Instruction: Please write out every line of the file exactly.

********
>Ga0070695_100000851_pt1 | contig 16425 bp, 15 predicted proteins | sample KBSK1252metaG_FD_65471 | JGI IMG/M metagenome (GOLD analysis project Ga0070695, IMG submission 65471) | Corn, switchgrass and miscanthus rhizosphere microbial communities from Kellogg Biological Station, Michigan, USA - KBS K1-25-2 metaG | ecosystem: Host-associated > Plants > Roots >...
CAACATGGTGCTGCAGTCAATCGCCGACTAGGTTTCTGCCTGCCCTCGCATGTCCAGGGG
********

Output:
>Ga0070695_100000851_pt1 | contig 16425 bp, 15 predicted proteins | sample KBSK1252metaG_FD_65471 | JGI IMG/M metagenome (GOLD analysis project Ga0070695, IMG submission 65471) | Corn, switchgrass and miscanthus rhizosphere microbial communities from Kellogg Biological Station, Michigan, USA - KBS K1-25-2 metaG | ecosystem: Host-associated > Plants > Roots >...
CAACATGGTGCTGCAGTCAATCGCCGACTAGGTTTCTGCCTGCCCTCGCATGTCCAGGGG